As did most folks, I placed my single-word magnets on the refrigerator. I’d wander by and move words into phrases, phrases into lines, lines skewing to Scrabble-like configurations. Eventually, I decided it would be more fun and far more comfortable to recline while wallowing in words. Ever mindful of my needs, the magnetic poetry folks manufactured a spiffy board to allow me to do just that. The refrigerator was denuded, words were arranged on a black metallic sheet and an old, pseudo-Chinese tin was used to store the excess pieces. All these accoutrements of my Inner Poet now reside on the étagère in the guestroom.

[I’m thinking of moving them back to the refrigerator. I spend more time near the refrigerator (as my hips will attest) than I do the guestroom. I miss sliding words around while waiting for water to boil or, too often these days, cherry pie to cool.]

Like every moody teenage girl (is that redundant?), I wrote poetry. With one exception it was all the purest of pure dreck. The one exception wasn’t all that good, but I labored for days to successfully fit my thoughts into the singsong, rhyming cadence I thought defined poetry. And I did so without it sounding like Dr. Seuss. It was a success of sorts and the subject meant a lot to me.

With enough reading, most former teenage poets figure out their poems were awful. The realization sometimes provokes cringing embarrassment and secretive literary bonfires. In my case, I don’t know where they are. If I did, I would carefully press them into a scrapbook to prove I was once young. I would also pull them out when I needed a good laugh. We’re talking bad – very bad. My poetry was maudlin, giddy, wistful, angry, lovesick, sentimental and jaded – sometimes all of that in just one line. Bad. Very bad.

The overriding charm of magnetic poetry is the end result isn’t supposed to be good as much as it’s supposed to be quirky. Moreover, unlike writing “real poetry”, composition is fun precisely because one doesn’t have 59 million words to sift through in search of the exact perfect word to capture the thought. Even for me, 59 million magnetic pieces is way too much to embrace. (The OED Magnetic Poetry Kit? Can you imagine? Do you think the publishers considered such a beast? Should they? Personally, I’m having a ball imagining the size of that refrigerator. Scaffolding to retrieve the ice cream?)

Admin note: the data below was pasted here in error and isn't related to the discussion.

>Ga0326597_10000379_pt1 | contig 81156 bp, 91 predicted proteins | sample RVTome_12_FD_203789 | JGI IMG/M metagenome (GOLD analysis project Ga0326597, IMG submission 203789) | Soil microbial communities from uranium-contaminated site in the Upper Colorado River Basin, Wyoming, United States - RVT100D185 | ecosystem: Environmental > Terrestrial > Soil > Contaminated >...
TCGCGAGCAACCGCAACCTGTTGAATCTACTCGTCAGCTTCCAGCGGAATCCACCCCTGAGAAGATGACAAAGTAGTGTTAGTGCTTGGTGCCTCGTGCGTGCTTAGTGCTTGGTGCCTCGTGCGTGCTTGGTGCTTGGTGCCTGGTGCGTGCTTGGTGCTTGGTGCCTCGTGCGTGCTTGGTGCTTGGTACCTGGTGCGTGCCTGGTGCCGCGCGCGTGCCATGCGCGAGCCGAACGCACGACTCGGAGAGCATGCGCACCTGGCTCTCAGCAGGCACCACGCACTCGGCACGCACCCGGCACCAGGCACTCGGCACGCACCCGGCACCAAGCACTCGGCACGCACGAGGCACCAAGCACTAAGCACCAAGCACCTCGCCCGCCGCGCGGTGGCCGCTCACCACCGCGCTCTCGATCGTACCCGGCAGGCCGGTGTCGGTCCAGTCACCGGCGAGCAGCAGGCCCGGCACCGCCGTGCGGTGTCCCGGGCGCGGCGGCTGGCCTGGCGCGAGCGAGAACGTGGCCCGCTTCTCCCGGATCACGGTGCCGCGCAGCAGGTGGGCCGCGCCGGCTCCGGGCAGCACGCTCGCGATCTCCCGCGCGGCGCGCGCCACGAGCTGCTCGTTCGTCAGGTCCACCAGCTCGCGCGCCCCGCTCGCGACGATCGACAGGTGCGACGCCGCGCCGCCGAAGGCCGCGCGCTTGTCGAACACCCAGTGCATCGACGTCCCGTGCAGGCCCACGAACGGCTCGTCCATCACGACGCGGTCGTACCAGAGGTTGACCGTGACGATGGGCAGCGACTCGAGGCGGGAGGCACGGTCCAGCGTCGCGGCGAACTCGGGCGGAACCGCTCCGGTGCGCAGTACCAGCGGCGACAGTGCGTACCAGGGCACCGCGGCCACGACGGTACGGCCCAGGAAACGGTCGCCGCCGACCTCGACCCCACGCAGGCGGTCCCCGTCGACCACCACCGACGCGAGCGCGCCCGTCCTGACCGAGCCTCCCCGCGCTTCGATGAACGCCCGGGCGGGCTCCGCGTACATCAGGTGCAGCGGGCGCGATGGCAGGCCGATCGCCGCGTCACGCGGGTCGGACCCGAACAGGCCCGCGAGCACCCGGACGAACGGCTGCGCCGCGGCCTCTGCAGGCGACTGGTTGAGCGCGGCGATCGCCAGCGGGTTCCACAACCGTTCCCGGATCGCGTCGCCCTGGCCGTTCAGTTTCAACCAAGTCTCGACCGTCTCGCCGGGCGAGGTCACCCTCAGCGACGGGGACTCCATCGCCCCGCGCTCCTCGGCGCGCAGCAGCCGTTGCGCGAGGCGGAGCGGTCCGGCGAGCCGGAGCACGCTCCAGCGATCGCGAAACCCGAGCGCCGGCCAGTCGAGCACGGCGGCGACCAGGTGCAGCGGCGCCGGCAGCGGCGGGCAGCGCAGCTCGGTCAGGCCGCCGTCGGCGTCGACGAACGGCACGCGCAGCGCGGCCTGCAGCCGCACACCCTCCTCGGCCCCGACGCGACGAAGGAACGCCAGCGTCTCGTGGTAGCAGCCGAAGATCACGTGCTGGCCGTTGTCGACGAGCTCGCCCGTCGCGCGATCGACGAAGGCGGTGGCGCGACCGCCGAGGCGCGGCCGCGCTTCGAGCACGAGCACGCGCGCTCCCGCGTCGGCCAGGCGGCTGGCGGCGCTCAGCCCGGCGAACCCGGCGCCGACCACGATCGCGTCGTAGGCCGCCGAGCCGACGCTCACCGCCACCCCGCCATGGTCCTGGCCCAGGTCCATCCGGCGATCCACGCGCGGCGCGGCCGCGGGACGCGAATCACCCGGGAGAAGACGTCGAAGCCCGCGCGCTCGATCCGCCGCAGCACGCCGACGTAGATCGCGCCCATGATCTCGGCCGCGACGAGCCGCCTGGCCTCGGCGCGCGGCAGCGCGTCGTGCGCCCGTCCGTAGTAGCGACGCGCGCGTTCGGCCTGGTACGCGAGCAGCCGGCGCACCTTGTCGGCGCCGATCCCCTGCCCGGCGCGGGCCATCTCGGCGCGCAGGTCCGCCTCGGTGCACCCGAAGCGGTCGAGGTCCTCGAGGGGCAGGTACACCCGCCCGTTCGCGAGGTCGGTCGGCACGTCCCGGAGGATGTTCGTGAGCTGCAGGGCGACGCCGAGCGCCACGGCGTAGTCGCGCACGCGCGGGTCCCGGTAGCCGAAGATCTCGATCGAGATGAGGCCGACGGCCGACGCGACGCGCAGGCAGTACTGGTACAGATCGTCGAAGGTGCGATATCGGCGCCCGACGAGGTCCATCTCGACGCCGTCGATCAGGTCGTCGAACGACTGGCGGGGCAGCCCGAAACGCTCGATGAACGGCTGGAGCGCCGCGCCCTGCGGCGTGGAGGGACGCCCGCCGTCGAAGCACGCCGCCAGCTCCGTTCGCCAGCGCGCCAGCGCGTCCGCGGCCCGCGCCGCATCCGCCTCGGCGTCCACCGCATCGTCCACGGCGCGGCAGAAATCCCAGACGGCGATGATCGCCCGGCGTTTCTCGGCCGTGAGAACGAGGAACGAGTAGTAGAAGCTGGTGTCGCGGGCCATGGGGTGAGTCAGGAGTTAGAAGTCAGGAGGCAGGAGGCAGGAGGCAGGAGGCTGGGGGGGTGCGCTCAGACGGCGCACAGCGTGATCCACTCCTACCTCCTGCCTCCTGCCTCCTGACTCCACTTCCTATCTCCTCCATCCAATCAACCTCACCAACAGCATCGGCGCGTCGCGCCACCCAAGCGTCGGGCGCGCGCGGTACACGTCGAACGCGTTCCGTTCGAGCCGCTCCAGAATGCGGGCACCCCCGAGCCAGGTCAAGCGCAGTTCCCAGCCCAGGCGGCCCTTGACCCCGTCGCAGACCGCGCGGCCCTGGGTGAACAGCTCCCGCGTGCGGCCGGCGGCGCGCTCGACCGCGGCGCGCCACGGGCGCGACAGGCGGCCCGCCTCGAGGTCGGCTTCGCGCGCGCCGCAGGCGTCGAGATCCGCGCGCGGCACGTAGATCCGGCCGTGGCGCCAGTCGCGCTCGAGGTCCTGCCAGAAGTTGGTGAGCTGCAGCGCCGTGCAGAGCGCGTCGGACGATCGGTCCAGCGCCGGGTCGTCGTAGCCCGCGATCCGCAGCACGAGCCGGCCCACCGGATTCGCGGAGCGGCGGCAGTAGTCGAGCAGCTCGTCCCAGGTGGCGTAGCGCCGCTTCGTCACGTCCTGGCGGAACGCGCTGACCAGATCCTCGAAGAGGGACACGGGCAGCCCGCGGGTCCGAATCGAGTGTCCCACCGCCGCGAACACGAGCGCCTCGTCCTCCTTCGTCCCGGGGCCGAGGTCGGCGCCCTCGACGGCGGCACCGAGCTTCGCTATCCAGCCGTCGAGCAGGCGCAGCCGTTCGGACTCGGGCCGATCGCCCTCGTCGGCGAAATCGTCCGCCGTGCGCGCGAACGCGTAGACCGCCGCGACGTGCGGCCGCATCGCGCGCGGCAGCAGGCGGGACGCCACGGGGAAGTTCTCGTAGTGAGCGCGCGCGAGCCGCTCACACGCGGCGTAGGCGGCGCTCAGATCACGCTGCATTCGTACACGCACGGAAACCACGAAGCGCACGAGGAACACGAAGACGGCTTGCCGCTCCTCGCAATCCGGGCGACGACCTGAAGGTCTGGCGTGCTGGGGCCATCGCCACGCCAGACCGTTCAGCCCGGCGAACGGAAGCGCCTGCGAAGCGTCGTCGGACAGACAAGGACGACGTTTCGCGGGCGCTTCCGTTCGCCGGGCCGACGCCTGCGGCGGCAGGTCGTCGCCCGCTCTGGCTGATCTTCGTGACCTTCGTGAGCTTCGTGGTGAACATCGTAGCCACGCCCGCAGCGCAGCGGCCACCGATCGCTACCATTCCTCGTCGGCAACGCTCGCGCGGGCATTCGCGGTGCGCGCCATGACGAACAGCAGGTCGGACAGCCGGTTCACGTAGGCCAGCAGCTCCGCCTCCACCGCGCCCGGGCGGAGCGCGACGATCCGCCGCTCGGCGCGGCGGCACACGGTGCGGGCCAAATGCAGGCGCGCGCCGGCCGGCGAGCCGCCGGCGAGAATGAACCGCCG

There’s also the Mmmmm Factor of selecting a few pieces at random and finding a word combination that doesn’t exist in nature, but should. Is that not one of the features of great poetry?

At times, times like today, I find myself wanting to sit down and write. During some of those times, including today, I find that desire be damned, I can’t render a single thought to put down on paper or in pixels. When such occurs, I dip into the Chinese tin and pull out 13 words. I don’t know why I select 13, but I do.

Today’s 13 are:

  • Universe
  • Change
  • Know
  • They
  • Those
  • Trust
  • When
  • Champagne
  • Rhythm
  • Pick
  • Question
  • Yesterday
  • Laugh

[Mmmmmm…champagne rhythm]

Champagne Rhythm

Would you laugh at the question?

When tomorrow knows
yesterday’s tango love
must trust the universe
not to change the tempo
to the sharp, sticky staccato
of jack and coke.

Spurred two-step missteps
impaling tender cherries
on a midnight plastic pick.
Sweet strawberries wafting
at the bottom of a hollow flute.

Waiting for violins.
Not knowing there’s
a shot glass for every state,
a rhythm for every beat,
a crystal ice bucket littered with
souvenir corks of The Widow.

Dance with me?

And now you know why I gave up poetry.  Leonard Cohen, however, is very good at what he does.